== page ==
Introduction
 A major research target of humanities is literature. This study intends to look into the present and to envision the future through literature by studying ancestral spirits that are prevalent in traditional cultural legacies. Traditional cultural legacies were mostly recorded in Chinese characters. The meaning of each letter in the official forms and variant forms of Chinese charactersis the completely same when reading, but they different from each other in the letter type. Most of the texts were recorded not in official forms but in variant forms that it is difficult to discern their identities at first glance. Besides, a majority of the variant forms were tinted with a contemporary trend, which makes it more difficult to access the data.For example, in “Newly Revised Tripitaka (新修大藏經)” into which the Tripitaka was transcribed in official forms, the letter of“*” in ”或商賈博” was transcribed into the letter of “貨.” The letter type of the left and right strokes on the top of this letter is similar to “*,” which is the variant form of “卯,” and the letter type of “*” is in the variant form of “留.” In the above sentence, “商賈” is the subject, and “博” is the predicate. If the letter of “*” is seen as the letter of “貨,” it is difficult to understand this sentence. This letter is not the letter of “貨” but the letter of “貿.” Only an error in one letter can devaluate the whole Japanese Tripitaka and can lead to a wrong succession for a spiritual culture. Thus, even if an error is limited to one letter, it should not be lightly treated. In conclusion, it is more than necessary to study variant forms for an accurate interpretation and transmission of literature. The data collected and stored for three years from 2002 to 2005 under the auspices of the National Research Foundation of Korea (formerly Korea Research Foundation) is about the real variant formsthat have not been studied before. This data contains a total of 5,000 letters in official and variant forms found on the epitaphs that span from the Eastern Han Dynasty era to the Song Dynasty era of China, including those found on the epitaphs that span from the Three Kingdoms era to the early Goryo Dynasty era. This data is about the letters in official and variant forms, which are directly gathered from about 2,000 kinds of epitaphs in China and Korea. This contains the contents covering a total of 2,700 pages that span from the Eastern Han Dynasty era, the Wei Jin Nan Bei Dynasties era, the Sui and Tang Dynasty era, and to the Song Dynasty era of Chinaas well asfrom the Three Kingdoms era, the unified Shilla era, and the toGoryo Dynasty era of Korea. In order to efficiently store, maintain, and utilize these studies, this research constructed a DB and a system in line with the outcomes of the “Construction of Chinese Character Standardization Theory” under the auspices of the National Research Foundation of Korea for six months from December 2011 to June 2012. Through the intuitive navigation and web searching machine, the prompt provision of information on various terminologies was made possible.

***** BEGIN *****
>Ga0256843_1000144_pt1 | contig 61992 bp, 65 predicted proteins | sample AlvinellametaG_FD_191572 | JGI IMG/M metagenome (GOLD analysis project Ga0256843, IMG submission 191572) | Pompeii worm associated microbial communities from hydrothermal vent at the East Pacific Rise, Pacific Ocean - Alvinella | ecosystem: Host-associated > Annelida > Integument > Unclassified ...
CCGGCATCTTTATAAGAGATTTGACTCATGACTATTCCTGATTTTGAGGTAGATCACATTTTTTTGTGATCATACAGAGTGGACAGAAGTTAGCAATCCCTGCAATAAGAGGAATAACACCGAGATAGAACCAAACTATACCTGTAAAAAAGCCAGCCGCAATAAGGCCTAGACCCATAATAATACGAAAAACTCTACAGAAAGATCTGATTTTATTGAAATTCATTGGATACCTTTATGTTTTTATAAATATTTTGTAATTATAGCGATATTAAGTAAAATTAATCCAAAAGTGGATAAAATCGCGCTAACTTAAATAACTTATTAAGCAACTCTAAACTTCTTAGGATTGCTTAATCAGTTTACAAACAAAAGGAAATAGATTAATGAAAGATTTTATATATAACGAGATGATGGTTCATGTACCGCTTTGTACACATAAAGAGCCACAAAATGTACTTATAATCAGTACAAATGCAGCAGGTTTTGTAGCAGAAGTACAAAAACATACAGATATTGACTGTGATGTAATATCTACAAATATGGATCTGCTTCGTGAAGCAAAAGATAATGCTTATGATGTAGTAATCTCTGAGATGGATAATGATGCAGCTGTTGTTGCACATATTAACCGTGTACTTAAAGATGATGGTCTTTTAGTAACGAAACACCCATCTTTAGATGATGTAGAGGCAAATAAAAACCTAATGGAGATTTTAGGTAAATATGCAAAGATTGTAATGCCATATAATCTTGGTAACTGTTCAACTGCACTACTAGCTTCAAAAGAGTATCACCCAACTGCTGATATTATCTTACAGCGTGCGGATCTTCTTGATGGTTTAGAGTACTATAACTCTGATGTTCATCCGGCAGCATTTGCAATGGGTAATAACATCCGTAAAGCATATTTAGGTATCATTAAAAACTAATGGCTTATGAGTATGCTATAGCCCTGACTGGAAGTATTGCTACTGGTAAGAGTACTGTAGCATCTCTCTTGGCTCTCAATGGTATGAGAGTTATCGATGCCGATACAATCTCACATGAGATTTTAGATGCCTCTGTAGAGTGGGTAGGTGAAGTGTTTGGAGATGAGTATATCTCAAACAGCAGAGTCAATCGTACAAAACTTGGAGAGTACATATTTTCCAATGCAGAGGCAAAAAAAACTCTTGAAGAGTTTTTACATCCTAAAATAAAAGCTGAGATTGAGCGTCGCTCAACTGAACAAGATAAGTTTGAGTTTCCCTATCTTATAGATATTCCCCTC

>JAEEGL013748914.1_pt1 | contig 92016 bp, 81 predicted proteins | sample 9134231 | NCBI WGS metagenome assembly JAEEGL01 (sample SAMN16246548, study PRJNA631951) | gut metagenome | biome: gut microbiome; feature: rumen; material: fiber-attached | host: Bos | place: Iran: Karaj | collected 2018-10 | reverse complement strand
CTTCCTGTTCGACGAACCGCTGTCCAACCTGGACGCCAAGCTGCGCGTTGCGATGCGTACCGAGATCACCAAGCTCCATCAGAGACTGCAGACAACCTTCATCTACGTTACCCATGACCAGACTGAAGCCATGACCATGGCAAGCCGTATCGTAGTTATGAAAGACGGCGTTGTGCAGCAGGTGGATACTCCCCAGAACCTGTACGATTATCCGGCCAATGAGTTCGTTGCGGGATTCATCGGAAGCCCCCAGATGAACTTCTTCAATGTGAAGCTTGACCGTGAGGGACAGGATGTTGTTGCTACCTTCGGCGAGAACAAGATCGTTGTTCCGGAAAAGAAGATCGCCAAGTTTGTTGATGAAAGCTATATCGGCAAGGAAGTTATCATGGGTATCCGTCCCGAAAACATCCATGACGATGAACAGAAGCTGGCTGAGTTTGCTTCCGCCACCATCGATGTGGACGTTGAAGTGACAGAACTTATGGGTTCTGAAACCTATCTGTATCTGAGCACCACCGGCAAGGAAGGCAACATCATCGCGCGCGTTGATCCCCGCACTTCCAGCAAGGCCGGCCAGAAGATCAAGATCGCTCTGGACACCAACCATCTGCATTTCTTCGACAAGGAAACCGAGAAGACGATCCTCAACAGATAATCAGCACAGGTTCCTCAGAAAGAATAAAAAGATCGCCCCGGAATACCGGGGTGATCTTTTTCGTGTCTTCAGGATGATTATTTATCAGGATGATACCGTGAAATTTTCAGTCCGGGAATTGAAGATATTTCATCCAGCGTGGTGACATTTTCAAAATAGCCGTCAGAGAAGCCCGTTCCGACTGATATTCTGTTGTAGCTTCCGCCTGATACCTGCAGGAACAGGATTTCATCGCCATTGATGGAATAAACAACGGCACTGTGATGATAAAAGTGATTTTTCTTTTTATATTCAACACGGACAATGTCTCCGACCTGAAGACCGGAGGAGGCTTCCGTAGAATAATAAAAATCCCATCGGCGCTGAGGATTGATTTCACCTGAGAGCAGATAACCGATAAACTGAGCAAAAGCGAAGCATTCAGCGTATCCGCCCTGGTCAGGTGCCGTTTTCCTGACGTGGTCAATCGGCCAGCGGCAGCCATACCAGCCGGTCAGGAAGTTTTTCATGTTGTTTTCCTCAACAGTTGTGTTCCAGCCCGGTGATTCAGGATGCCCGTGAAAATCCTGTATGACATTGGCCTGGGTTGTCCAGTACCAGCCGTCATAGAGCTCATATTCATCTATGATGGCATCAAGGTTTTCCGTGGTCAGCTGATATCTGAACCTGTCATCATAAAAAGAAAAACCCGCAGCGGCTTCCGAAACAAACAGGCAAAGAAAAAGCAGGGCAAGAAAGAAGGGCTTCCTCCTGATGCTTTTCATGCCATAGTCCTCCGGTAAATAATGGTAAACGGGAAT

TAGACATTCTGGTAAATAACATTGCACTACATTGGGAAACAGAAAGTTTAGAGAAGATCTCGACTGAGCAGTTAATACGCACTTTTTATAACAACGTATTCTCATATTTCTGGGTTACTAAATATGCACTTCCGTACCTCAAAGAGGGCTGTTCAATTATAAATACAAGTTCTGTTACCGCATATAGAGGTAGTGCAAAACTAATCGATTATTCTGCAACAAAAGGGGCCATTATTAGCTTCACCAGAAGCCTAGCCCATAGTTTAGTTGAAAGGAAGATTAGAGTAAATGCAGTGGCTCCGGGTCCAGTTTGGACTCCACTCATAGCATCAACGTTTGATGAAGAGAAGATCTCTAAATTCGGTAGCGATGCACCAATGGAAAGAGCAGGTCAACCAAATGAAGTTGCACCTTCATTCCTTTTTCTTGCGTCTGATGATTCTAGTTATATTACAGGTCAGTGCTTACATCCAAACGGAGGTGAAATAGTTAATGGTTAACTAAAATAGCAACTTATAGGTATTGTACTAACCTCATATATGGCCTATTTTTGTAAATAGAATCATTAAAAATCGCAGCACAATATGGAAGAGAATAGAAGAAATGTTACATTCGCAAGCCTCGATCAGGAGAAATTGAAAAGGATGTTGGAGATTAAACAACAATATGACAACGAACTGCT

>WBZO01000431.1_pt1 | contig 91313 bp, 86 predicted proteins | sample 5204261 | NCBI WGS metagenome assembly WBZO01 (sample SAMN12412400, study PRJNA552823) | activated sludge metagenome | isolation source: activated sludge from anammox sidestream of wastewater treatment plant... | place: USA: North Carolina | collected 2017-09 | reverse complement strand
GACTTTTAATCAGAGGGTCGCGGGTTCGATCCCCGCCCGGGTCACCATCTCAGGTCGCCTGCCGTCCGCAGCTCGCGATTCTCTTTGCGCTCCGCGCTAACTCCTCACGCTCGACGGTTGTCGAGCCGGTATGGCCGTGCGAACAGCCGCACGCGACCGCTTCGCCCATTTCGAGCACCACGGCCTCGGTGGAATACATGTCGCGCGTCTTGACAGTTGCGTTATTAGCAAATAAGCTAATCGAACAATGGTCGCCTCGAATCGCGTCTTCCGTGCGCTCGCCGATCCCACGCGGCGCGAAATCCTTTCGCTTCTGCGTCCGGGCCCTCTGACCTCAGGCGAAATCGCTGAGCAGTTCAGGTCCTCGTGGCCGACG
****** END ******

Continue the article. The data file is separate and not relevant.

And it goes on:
Project Name : General Research Support for Humanities and Social Science
Research Title : Construction of Chinese Character Standardization Theory [KRM Task Information]
Chief of Research : Lee Gyu-gab
Research Institution : Yonsei University
Research Period : 3 Years (August 1, 2002 – July 31, 2005)
 
Project Name : Tracing the Outcomes of Basic Research Infrastructure and DB Construction
Research Title : DB Construction for the Outcomes of the “Construction of Chinese Character Standardization Theory” [KRM Task Information]
Chief of Research : Lee Gyu-gab
Research Institution : Yonsei University
Research Period : 6 Months (December 30, 2011 – June 29, 2012)